An eye allergy is an adverse response that occurs when some irritating substance may come in contact with your eyes. This irritation may be due to smoke, dust, or pollen, as all these are allergens.
You may experience eye discharge due to excess fluid in the eye. It may be watery, clear, and transparent like tears. Eye allergies are due to a malfunction of your immune system.
Eye Allergic Diseases
Here are some of the common eye allergic diseases that you should know.
Seasonal & Perennial Allergic Conjunctivitis (SAC)
It’s the most common eye allergy disease. It can happen anytime during the year, depending on the types of pollens in the air.
People having SAC can have dark circles under their eyes, puffy or swollen eyelids with irritation, and light becomes hard to bear. Furthermore, you can have a running nose, frequent sneezing, and nasal blockage. In addition, you may suffer from fever.
Its symptoms are more prominent than others, like having an itchy feeling, redness, burning, and clear watery discharge from the eyes.
This is a more serious allergy than SAC. It can also happen anytime around the year, and symptoms may become worse depending on the season you catch it in.
It’s most common in teenagers and young men. Most of these sufferers may have asthma and eczema. It has typical symptoms like:
- Extensive itching
- Frequent and persistent tearing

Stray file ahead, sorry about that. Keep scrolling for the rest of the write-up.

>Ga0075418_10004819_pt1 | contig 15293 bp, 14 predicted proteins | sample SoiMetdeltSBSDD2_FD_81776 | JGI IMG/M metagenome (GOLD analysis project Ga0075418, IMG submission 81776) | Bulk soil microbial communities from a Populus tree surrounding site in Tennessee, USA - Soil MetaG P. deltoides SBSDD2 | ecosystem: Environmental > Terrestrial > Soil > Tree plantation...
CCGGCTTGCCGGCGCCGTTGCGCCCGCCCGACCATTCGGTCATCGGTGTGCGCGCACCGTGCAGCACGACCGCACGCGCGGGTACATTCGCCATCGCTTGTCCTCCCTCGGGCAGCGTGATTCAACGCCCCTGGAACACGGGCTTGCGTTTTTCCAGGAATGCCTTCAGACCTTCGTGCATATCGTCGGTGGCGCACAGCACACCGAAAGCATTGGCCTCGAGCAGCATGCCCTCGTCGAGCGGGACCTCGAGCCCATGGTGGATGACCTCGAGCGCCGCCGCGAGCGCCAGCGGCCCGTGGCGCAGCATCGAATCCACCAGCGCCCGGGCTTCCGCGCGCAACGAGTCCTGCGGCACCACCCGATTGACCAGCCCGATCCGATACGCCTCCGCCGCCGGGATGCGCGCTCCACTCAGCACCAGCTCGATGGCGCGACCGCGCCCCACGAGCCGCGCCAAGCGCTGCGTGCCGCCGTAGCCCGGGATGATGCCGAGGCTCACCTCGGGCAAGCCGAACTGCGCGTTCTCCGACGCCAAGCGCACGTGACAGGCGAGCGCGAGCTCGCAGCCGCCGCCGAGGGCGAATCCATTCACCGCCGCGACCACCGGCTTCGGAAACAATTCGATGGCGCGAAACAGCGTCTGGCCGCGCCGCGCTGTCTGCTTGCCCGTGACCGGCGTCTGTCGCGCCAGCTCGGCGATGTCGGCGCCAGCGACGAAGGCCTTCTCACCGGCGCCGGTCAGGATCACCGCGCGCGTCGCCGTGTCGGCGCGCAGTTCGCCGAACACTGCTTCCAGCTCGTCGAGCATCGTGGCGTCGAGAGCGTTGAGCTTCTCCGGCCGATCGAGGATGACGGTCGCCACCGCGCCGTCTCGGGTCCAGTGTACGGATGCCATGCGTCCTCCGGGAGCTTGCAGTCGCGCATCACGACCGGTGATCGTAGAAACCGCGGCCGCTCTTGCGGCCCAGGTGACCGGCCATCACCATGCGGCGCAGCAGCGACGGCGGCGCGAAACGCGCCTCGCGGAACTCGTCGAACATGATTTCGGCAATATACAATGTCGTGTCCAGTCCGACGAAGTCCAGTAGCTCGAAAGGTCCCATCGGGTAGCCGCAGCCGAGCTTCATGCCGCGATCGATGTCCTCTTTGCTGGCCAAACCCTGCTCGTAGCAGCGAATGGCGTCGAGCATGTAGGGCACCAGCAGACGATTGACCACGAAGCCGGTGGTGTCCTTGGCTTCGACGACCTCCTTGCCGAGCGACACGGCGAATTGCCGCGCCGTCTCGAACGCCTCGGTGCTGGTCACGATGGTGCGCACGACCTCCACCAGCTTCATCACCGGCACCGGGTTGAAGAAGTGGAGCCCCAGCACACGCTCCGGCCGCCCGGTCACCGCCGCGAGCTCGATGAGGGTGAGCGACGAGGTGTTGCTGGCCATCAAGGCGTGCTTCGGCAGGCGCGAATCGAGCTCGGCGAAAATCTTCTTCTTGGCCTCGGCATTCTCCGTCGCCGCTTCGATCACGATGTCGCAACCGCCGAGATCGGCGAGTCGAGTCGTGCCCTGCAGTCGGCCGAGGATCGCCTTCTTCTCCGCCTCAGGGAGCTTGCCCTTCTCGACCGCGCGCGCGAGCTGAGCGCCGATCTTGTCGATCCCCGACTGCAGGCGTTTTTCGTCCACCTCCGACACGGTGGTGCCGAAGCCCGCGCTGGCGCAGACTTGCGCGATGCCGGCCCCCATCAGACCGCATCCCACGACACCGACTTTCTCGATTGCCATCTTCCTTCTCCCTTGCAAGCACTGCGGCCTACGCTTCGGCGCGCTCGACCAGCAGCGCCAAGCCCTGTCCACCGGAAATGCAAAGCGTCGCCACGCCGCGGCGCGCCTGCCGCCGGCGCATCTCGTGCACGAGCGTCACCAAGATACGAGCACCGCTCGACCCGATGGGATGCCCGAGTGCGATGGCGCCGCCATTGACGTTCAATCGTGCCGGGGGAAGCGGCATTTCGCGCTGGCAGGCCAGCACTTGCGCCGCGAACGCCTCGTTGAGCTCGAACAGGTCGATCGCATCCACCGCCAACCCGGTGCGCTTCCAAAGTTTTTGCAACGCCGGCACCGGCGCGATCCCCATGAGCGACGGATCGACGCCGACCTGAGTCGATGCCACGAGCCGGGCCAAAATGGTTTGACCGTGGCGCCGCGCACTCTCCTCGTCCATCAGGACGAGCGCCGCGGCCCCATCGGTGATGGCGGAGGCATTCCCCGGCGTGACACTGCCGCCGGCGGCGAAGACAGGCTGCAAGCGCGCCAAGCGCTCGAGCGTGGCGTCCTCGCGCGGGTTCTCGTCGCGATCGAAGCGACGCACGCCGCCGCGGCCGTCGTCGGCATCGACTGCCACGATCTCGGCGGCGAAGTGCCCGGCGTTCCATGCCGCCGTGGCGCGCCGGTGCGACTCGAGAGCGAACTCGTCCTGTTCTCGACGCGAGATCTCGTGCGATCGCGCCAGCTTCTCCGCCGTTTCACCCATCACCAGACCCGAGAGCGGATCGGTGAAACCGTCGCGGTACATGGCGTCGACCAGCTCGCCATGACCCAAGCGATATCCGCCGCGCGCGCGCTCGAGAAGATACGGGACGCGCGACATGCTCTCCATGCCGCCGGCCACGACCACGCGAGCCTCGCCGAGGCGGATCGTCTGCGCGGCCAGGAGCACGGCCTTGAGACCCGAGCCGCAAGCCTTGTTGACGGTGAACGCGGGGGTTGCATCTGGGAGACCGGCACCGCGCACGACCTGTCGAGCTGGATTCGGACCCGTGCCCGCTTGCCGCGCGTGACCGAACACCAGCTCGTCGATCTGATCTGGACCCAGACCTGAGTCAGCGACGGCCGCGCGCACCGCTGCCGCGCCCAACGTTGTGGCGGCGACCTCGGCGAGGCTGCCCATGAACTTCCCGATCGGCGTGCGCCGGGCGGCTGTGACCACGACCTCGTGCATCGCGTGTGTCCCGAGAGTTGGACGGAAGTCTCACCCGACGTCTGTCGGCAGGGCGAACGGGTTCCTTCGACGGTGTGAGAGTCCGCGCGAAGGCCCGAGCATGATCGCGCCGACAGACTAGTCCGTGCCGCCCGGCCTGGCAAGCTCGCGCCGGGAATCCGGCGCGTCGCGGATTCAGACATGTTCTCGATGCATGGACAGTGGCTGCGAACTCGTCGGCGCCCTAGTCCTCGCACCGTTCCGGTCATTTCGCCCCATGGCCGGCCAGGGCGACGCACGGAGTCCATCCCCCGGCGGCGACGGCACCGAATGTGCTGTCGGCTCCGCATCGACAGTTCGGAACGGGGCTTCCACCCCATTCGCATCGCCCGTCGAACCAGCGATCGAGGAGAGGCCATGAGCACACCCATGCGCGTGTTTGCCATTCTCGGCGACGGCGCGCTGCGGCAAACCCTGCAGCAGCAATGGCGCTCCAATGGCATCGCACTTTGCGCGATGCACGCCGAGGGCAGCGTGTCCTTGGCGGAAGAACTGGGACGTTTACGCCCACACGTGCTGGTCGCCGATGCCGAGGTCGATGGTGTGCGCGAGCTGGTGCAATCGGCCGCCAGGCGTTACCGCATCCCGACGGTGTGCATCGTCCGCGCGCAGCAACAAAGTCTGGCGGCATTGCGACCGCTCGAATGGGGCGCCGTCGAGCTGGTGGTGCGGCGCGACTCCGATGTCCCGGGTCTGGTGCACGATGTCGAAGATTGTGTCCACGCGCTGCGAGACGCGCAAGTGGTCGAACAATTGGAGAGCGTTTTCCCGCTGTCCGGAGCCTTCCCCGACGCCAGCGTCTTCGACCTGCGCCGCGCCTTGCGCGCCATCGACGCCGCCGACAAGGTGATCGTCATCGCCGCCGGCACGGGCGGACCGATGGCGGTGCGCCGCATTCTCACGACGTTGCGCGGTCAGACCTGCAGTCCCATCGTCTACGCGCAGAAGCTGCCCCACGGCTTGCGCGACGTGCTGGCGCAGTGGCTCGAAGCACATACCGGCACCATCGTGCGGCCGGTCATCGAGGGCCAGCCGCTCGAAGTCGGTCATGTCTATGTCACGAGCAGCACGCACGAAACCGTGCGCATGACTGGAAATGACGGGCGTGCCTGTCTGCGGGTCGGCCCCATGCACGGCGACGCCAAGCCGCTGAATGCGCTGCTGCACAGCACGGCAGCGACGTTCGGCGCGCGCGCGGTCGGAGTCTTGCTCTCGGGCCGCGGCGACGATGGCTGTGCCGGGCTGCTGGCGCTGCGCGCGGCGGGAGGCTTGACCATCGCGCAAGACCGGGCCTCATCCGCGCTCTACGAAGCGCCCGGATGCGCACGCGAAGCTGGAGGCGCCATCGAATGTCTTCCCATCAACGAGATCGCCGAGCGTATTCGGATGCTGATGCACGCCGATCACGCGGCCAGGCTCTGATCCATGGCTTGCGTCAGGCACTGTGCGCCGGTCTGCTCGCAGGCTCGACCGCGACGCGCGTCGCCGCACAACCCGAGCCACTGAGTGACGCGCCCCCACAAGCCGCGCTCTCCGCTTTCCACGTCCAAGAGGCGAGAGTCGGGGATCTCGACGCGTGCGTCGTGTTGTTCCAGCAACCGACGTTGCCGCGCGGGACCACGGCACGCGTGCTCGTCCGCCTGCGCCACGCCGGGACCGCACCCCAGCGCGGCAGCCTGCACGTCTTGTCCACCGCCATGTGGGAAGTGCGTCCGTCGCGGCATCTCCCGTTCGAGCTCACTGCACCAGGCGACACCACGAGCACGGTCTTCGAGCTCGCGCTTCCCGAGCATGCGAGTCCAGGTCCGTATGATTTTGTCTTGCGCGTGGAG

- May develop a thick mucus, hard to clear
- Always have a feeling there is something in the eyes
- Photophobia, tendency to avoid lights
If not treated timely, it can lead to impaired vision and heavy breathing.
An atopic keratoconjunctivitis allergy is common in older patients. Men who have a history of allergy, are more prone to developing this condition. Again, its symptoms can surface anytime throughout the year.
Its symptoms are similar to the Vernal keratoconjunctivitis allergies, like itching, burning, and redness.
However, during this allergy attack, the production of thick mucus may cause heavy lids or sticky fluids which can gel the eyelids together.
It can further cause corneal scarring and affecting its delicate membrane. So you should immediately start its treatment to avoid such a situation.
Contact Allergic Conjunctivitis
It can result due to irritation by using contact lenses or by the flow of proteins from tears that keep lenses intact.
Its symptoms are redness, itching, mucus flow, and an added irritation or discomfort due to lenses.
Giant Papillary Conjunctivitis
This is another eye allergy that comes from contact lenses. Contact Giant papillary conjunctivitis develops when the fluid sacs are formed in the upper-top lining inside your eyelids.
Its common symptoms are like other eye allergies; however, there can be few exceptions.
You should consult an ophthalmologist immediately if you experience the symptoms of any of these allergies.
In the meantime, it is advised to stay inside during pollen-peak hours, especially during mornings and early evenings. Do not ignore the symptoms of any eye allergy; it should be treated as a priority to avoid complications.